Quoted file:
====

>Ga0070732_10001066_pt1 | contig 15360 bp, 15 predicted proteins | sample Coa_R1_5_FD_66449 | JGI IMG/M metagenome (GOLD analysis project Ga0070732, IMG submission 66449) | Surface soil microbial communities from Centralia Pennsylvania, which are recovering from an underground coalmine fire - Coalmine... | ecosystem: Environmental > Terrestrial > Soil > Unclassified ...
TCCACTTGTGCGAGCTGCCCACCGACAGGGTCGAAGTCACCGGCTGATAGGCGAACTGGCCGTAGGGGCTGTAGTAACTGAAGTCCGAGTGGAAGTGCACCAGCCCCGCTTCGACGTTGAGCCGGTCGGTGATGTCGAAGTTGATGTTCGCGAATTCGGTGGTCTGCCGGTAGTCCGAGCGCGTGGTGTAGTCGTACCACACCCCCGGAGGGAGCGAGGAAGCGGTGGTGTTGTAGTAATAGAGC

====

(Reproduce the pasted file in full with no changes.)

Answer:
>Ga0070732_10001066_pt1 | contig 15360 bp, 15 predicted proteins | sample Coa_R1_5_FD_66449 | JGI IMG/M metagenome (GOLD analysis project Ga0070732, IMG submission 66449) | Surface soil microbial communities from Centralia Pennsylvania, which are recovering from an underground coalmine fire - Coalmine... | ecosystem: Environmental > Terrestrial > Soil > Unclassified ...
TCCACTTGTGCGAGCTGCCCACCGACAGGGTCGAAGTCACCGGCTGATAGGCGAACTGGCCGTAGGGGCTGTAGTAACTGAAGTCCGAGTGGAAGTGCACCAGCCCCGCTTCGACGTTGAGCCGGTCGGTGATGTCGAAGTTGATGTTCGCGAATTCGGTGGTCTGCCGGTAGTCCGAGCGCGTGGTGTAGTCGTACCACACCCCCGGAGGGAGCGAGGAAGCGGTGGTGTTGTAGTAATAGAGC